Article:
Cooling Paints: A Misnomer?

A DEFINITION OF “COOLING” as it applies to SOLAR, HEAT REFLECTIVE COATINGS. When coatings/paints can cool buildings and when they may not be enough by themselves~

CoolingAn action by something which actively reduces the kinetic or molecular energy (heat) of an object, person or place.  This implies that an action is occurring upon something already hot or overheated, that cools it. The reason why this is important is because there are numerous cooling paint  products appearing on the market which imply they can cool down your house or building by themselves.  They can be effective depending upon the house type, color and its location relative to the sun.   Bottom line is, IR pigmented solar reflective coatings and some cooling paints can get the building to start “cooling” down if:

1.  The house/building gets hot inside from the sun.

2.  The the house or building stays hot after the sun sets.

If your building has standard non-tinted windows, little or no insulation, a dark roof, solar reflective cool coatings on the walls will lessen these temperature dynamics. However, you’ll have to add some additional items in order to get optimized cooling of the building interior.


A cool roof or cool roof coating.

Plus:  Add a large tree(s) for shading the house/ a solar attic fan or whole house fan/radiant barrier coating or radiant barrier foil on the attic ceiling/ wall and roof insulation/ thermal film on the windows/ window shades or shutters/ add plants around the house/ tear out the asphalt yard or patio and plant a lawn/ cover your concrete patio with an artificial green turf.

Cooling is all relative! For one person, a 10 degree drop in inside temperature is substantial. For someone else, they may be looking for more. Others may be looking for less. The contrast can be the big change, but in overly hot buildings, cooling of both outside and inside has multiple benefits. These benefits include: improved quality of life in the house, lowered exterior maintenance costs, lower air conditioning costs/use. 

 Two good examples:

I was present for a situation where an office building got both a cool roof and solar reflective, cooling coatings (Thermo-Seal and Eco-Therm Elastomeric specifically) on its two story walls. A female tenant of one of the upstairs offices sometimes had to put on a sweater because the building now had such a contrast in temperature during really hot summer days from when she came in from outside.   Meanwhile, everyone else was raving about the cooling difference in the building and in their suites.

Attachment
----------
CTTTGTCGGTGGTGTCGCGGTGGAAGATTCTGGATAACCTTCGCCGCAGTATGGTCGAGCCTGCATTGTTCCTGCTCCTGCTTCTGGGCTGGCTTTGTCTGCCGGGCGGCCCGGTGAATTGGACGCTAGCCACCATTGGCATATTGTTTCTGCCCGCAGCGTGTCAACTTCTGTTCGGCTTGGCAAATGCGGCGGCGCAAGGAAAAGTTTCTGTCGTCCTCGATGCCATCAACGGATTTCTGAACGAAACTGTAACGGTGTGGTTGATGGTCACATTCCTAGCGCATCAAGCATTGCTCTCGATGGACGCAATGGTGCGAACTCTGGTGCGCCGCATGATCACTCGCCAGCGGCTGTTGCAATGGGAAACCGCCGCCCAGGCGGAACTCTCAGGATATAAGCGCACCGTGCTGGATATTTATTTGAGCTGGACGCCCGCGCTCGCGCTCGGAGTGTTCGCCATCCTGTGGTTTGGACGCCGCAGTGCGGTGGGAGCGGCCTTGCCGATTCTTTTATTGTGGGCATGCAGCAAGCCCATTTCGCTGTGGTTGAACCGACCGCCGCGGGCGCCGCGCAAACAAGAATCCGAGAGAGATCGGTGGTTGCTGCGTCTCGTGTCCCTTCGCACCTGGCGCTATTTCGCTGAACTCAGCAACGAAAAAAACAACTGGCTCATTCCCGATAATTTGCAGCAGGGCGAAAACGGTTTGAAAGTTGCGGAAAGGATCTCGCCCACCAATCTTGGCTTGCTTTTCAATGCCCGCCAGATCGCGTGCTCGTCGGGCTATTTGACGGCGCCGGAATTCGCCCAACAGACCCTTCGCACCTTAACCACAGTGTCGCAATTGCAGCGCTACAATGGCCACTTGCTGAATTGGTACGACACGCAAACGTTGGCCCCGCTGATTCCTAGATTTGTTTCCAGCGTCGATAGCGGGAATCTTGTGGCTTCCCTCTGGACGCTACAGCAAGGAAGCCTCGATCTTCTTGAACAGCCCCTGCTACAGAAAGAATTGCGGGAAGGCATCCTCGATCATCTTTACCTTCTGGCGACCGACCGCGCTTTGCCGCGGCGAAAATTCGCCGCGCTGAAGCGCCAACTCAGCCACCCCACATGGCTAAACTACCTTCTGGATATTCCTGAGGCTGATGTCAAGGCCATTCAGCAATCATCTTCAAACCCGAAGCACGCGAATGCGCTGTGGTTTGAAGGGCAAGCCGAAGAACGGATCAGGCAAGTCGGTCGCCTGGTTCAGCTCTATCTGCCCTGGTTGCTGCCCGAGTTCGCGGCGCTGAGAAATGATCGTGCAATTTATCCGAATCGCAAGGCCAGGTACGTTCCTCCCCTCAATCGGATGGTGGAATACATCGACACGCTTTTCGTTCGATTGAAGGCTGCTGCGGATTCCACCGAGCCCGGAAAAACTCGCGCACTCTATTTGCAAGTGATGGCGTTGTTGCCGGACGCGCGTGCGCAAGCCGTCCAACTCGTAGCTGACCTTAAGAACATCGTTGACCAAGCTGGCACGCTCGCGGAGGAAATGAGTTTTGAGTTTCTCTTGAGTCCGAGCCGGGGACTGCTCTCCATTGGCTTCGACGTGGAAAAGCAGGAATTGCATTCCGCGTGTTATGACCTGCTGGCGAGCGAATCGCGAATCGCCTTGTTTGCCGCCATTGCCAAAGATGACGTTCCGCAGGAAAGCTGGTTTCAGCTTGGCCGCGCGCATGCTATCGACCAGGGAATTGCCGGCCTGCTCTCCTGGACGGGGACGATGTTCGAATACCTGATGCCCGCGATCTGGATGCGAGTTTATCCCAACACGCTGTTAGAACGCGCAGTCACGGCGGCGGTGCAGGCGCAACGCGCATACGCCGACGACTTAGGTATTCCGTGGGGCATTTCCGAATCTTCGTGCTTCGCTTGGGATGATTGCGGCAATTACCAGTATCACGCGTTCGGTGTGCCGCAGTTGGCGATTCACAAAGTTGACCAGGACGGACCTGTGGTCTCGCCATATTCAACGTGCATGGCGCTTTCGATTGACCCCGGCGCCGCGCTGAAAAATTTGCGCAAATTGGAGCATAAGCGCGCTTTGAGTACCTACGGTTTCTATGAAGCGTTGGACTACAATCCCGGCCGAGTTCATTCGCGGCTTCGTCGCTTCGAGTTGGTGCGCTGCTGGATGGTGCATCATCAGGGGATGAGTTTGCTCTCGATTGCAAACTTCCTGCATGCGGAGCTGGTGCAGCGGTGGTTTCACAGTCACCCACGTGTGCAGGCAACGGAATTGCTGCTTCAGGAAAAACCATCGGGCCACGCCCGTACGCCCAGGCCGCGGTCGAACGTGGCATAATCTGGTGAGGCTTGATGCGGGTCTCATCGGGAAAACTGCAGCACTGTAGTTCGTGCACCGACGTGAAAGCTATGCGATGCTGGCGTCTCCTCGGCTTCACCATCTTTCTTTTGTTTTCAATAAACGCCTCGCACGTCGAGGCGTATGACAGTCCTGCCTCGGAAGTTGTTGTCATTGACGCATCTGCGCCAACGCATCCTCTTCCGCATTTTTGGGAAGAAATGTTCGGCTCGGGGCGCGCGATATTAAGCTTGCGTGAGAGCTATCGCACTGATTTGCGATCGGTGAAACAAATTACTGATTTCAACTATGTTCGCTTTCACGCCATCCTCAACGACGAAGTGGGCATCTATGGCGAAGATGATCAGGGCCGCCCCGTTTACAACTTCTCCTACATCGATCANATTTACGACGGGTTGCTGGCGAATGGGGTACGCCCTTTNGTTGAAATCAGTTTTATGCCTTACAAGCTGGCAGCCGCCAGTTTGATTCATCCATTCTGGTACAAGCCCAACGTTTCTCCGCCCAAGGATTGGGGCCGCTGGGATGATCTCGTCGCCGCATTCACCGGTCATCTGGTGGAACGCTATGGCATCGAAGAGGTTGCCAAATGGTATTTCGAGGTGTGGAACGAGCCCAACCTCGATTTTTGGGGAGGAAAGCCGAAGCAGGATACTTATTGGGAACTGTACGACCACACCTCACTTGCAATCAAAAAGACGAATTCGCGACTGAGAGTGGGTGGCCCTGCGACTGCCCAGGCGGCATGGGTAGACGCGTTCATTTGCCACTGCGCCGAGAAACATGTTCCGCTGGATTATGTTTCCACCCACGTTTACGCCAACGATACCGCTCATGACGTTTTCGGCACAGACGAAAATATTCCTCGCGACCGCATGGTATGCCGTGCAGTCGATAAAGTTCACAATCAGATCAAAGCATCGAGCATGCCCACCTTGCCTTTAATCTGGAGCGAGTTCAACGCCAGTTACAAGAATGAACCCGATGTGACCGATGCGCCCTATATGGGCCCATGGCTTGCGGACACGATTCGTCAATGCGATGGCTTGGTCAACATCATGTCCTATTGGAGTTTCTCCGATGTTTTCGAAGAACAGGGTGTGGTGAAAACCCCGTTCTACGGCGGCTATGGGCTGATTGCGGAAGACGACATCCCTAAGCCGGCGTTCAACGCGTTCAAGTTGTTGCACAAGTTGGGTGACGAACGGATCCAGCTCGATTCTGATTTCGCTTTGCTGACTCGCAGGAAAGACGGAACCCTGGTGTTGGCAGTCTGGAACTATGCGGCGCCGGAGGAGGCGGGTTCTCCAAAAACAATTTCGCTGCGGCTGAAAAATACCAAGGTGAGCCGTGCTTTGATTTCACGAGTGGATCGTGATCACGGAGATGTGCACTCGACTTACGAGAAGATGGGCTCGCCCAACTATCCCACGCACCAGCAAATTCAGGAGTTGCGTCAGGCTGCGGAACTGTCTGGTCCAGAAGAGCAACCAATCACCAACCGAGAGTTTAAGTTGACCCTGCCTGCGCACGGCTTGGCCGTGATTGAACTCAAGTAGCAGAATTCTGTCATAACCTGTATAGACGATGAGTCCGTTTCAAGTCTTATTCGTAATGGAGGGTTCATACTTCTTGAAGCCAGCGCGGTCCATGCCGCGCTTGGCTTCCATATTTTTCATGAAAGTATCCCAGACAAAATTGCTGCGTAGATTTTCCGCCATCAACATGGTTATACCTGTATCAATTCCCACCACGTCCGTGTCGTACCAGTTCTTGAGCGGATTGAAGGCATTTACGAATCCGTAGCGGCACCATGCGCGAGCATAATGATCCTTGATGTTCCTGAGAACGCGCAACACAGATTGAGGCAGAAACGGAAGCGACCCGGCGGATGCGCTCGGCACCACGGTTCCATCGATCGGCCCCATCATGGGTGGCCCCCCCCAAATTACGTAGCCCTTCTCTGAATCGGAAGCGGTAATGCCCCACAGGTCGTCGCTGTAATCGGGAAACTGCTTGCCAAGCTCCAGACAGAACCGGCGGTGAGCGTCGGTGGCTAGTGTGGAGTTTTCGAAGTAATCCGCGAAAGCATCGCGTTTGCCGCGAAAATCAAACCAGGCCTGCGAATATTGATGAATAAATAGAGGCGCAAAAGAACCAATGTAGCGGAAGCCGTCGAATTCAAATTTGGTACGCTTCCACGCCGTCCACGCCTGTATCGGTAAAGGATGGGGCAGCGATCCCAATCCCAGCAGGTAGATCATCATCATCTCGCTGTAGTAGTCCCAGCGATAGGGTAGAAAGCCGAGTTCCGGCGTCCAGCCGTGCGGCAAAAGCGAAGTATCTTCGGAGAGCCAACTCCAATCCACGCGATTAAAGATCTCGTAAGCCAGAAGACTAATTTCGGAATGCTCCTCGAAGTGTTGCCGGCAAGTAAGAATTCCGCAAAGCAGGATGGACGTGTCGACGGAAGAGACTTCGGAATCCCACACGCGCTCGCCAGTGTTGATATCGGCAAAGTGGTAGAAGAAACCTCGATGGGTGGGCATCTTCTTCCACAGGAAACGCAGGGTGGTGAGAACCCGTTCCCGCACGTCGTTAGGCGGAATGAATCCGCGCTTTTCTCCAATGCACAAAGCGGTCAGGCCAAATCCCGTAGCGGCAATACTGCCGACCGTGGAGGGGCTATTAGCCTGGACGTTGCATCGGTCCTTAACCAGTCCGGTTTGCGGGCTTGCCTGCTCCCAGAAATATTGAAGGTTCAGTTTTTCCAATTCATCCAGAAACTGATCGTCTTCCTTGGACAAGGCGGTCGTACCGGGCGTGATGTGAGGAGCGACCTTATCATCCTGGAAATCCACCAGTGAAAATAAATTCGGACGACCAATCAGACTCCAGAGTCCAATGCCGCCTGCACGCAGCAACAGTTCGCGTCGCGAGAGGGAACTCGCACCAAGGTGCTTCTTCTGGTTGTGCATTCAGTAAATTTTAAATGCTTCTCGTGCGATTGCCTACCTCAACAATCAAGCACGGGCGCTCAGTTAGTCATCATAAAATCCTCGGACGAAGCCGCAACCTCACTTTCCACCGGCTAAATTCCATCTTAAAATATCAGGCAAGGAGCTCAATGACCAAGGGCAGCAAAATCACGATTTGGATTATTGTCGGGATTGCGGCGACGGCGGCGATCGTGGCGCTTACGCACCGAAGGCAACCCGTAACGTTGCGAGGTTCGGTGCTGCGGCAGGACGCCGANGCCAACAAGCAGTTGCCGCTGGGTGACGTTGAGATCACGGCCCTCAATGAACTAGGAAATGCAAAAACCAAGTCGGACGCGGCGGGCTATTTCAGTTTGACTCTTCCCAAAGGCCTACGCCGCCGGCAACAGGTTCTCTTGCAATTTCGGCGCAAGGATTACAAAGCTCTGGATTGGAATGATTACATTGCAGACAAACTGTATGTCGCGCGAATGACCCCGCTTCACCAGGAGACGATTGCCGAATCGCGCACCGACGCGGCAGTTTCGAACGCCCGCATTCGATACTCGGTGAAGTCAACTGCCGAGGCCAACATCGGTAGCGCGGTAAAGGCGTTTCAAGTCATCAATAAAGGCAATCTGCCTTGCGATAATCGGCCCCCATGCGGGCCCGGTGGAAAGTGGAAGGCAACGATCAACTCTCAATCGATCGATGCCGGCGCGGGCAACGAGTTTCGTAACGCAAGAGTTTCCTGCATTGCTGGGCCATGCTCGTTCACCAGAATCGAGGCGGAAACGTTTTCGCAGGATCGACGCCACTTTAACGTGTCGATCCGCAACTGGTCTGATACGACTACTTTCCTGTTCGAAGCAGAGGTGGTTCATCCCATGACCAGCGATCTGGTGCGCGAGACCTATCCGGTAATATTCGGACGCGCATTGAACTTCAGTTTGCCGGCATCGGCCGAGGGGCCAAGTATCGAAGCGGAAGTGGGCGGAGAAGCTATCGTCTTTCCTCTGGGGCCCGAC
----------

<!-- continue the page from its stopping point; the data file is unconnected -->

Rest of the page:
In another case, the western US home of a customer had rooms with daytime spring and summer temps over 85 degrees with the AC turned on HIGH.  Their roof was uninsulated metal and had little attic space.  Adding a cool, white roof coating dropped their interior temperatures 12-15 degrees F. on their upper floor and made all the difference in quality of life Why? Because they could work and sleep on the top floor as they normally did and the exorbitant electric bills they we getting dropped.


So it is important to remember cooling can be felt and perceived differently. Depending upon location and how much cooling you want, you might need to consider a combined approach of more than one technology.  In extreme, sun exposed, hot environments, this is going to be mandatory. However, getting a true solar reflective coating with IR mmo pigments on your house or building first can be just the change your outside walls and/or roof require to drop those inside temperatures. 

Any cooling technology combo really will take the interior temperatures down so long as you also keep doors and windows closed during the hottest part of the day and opening them at night!

PLEASE SEE other POSTS here at Cool Reflective Coatings Info to understand some of the differences between solar reflective coatings and cooling paints.


Leave a Reply

Please log in using one of these methods to post your comment: Logo

You are commenting using your account. Log Out /  Change )

Google photo

You are commenting using your Google account. Log Out /  Change )

Twitter picture

You are commenting using your Twitter account. Log Out /  Change )

Facebook photo

You are commenting using your Facebook account. Log Out /  Change )

Connecting to %s

%d bloggers like this: